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Can I Get Full Custody Of My Child If My Spouse Hit Me?



Domestic violence, if present, will play a huge role in custody battles during divorce proceedings. Even though your spouse may have hit you and not abused your child, an unsafe environment was still created as a result of your spouse's actions. Statistics have shown that it is much more common for spousal abusers to become child abusers than for non-spousal abusers. Judges will take this into effect when determining a custody arrangement.

How A Judge Decides Custody

The reasoning behind a judge's decision to award or not award various custodial rights is always consideration for the child's well-being. If one spouse faces charges of domestic violence, it means that police have determined that he or she may have perpetrated the crime. This puts the charged spouse at a significantly higher probability of harming the child. Judges determine custody based on probability, which is based on past actions. If one spouse hasn't provided a safe, healthy home environment in the past, there is no guarantee that it will be present in the future.

Domestic Violence Charge Vs. Domestic Violence Conviction

In many states, the charge of domestic violence is enough to prevent the charged spouse from being allowed to spend time alone with his or her children. In some states, however, child custody can only be revoked if the spouse is actually found guilty of domestic violence. There are no states where someone found guilty of spousal violence will be allowed to spend time alone with children. The risk to the child is just too great.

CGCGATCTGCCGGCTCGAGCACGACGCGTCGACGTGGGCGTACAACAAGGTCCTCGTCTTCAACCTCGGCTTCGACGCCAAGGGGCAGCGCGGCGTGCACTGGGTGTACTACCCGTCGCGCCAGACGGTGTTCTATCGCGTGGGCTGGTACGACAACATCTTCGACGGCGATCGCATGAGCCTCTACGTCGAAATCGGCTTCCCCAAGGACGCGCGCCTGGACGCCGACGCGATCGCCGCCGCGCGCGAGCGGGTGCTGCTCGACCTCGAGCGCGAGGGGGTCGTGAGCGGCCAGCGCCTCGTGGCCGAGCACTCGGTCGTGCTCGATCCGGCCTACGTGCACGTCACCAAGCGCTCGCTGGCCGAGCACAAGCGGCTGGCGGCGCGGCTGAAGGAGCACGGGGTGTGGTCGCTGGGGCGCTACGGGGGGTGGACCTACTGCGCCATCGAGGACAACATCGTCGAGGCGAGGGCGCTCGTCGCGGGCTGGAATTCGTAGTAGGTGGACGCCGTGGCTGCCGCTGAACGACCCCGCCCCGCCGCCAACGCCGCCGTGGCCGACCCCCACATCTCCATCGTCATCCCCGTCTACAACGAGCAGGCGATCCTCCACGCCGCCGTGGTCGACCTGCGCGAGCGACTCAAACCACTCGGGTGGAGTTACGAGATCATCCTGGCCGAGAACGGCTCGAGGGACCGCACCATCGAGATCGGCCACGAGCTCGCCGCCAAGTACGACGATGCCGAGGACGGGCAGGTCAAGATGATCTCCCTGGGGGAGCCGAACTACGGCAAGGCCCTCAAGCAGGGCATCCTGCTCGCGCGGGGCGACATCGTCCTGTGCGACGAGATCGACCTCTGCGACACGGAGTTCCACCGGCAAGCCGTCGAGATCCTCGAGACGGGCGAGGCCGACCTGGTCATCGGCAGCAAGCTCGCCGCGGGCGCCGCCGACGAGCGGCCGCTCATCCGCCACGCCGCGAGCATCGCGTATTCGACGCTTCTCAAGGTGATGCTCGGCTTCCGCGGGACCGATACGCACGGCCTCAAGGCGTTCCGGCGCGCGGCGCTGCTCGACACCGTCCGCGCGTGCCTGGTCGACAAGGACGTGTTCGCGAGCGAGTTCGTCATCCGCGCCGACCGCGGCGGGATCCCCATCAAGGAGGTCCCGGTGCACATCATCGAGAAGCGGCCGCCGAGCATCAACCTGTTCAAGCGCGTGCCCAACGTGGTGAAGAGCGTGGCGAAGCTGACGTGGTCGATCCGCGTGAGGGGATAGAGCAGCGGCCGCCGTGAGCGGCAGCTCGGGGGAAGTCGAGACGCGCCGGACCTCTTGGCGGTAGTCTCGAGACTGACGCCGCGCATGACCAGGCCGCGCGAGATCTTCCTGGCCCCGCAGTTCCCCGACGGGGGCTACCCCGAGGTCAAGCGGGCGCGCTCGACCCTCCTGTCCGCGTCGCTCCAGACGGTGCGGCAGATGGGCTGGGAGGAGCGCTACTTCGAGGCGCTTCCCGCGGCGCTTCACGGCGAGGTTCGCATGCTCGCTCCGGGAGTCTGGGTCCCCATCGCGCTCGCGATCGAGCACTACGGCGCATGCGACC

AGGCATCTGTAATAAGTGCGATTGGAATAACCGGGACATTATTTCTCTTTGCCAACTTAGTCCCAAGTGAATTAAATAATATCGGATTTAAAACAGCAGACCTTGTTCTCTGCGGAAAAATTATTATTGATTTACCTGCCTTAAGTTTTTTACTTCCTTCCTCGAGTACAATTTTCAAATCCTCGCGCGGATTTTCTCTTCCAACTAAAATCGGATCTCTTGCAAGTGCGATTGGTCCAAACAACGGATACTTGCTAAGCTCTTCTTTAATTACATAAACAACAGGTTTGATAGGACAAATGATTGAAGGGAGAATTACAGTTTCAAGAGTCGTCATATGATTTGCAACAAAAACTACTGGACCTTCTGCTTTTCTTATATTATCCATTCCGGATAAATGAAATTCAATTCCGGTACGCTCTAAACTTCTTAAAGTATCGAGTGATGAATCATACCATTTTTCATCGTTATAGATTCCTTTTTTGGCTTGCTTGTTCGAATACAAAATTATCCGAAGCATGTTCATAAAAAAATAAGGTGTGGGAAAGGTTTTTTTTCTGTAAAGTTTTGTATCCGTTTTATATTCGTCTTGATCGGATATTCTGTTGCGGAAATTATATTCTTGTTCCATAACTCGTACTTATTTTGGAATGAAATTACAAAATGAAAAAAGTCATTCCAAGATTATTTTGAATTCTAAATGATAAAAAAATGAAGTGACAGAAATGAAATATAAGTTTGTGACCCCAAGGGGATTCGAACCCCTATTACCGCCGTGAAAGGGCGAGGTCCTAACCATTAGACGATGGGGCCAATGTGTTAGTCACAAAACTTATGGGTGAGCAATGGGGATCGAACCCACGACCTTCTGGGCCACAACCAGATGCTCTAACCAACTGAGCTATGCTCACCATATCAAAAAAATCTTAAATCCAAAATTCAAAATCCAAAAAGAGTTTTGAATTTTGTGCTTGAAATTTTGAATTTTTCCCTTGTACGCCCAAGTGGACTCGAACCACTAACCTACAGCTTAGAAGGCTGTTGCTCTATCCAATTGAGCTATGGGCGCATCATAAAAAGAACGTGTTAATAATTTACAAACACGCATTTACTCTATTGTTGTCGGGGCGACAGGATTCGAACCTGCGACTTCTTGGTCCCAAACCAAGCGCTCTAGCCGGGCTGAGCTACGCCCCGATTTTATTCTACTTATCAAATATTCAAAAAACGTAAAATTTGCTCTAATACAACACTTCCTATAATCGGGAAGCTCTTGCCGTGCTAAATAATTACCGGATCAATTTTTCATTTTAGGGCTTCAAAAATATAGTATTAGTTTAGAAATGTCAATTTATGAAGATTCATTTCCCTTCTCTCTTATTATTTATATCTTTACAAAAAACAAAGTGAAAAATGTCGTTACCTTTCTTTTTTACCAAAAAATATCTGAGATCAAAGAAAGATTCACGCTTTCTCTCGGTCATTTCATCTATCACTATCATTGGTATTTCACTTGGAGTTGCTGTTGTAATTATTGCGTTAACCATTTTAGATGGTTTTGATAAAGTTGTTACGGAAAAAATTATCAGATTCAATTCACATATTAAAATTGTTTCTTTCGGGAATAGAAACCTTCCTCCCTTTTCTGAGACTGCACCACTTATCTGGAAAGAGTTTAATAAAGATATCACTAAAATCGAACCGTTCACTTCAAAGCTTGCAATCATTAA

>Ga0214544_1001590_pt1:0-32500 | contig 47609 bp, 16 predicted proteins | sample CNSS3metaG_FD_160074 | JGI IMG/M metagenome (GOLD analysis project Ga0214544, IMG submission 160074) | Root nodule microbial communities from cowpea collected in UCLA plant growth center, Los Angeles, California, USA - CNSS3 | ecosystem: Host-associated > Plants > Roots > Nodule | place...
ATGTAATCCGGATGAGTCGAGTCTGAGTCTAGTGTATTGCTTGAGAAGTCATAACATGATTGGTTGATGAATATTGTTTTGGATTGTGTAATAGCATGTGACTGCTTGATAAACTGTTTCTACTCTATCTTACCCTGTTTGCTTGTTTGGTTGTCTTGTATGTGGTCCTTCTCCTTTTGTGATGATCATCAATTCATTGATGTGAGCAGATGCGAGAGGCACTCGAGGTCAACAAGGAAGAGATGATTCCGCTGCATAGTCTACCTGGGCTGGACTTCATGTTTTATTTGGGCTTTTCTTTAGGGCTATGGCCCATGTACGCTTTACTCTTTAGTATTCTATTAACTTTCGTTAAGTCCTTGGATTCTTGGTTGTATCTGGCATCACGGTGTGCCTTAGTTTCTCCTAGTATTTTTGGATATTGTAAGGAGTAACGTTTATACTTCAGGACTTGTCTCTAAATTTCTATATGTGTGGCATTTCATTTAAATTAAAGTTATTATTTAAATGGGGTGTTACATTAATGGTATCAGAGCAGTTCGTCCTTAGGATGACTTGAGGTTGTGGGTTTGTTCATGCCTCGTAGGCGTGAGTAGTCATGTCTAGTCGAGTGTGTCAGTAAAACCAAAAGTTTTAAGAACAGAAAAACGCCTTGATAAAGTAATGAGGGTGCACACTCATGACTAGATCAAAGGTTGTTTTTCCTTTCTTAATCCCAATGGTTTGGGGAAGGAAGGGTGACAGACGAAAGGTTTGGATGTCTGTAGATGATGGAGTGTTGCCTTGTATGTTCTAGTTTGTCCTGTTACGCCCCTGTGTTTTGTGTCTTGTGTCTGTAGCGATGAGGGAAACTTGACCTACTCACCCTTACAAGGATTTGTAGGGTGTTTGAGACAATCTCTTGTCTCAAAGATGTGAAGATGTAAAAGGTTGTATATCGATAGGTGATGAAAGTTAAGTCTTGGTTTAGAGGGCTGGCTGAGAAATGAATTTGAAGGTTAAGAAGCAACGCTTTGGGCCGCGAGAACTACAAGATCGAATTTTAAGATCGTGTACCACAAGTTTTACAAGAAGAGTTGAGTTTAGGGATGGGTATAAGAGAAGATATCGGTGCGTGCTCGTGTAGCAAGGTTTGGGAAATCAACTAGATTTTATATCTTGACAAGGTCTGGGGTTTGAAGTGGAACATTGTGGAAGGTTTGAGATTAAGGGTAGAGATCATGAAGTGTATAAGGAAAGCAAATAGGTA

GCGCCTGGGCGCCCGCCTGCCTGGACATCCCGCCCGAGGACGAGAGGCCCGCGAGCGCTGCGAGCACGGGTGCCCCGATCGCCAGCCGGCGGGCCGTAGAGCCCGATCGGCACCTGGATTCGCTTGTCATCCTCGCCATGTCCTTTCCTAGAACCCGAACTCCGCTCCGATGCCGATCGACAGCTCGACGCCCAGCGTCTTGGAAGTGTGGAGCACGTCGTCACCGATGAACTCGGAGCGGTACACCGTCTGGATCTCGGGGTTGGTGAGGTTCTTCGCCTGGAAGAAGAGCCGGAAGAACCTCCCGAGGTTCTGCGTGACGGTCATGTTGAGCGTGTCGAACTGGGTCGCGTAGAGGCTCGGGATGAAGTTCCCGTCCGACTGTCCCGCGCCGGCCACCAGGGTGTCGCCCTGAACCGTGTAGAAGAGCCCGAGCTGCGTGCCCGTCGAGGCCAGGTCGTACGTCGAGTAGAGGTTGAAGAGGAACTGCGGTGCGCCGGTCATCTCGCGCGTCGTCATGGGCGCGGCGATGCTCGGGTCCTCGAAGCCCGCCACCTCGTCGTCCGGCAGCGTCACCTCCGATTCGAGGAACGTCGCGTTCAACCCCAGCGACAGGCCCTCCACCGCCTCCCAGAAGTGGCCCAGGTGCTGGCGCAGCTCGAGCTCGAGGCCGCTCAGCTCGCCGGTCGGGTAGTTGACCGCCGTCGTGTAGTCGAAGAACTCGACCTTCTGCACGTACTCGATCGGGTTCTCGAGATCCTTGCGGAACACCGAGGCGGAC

The Difference Between Joint And Sole Custody

Joint custody is defined as sharing the responsibility for rearing the child. If one spouse is not allowed to spend time alone with a child, it means that the other parent has sole custody. She or he may allow parental visits and may even allow for occasional day trips with the non-custody parent. The point to keep in mind is that the child's welfare is the sole responsibility of the parent with full custody. Therefore, that parent has every right to deny the non-custody parent the option of seeing the child, except where agreed in the legal document, which may include a stipulation that the non-custody parent visits the child once per week for two hours or a similar agreement. Contact a domestic violence attorney or child custody attorney for more information or a consultation on matters specific to your situation by filling out the form above.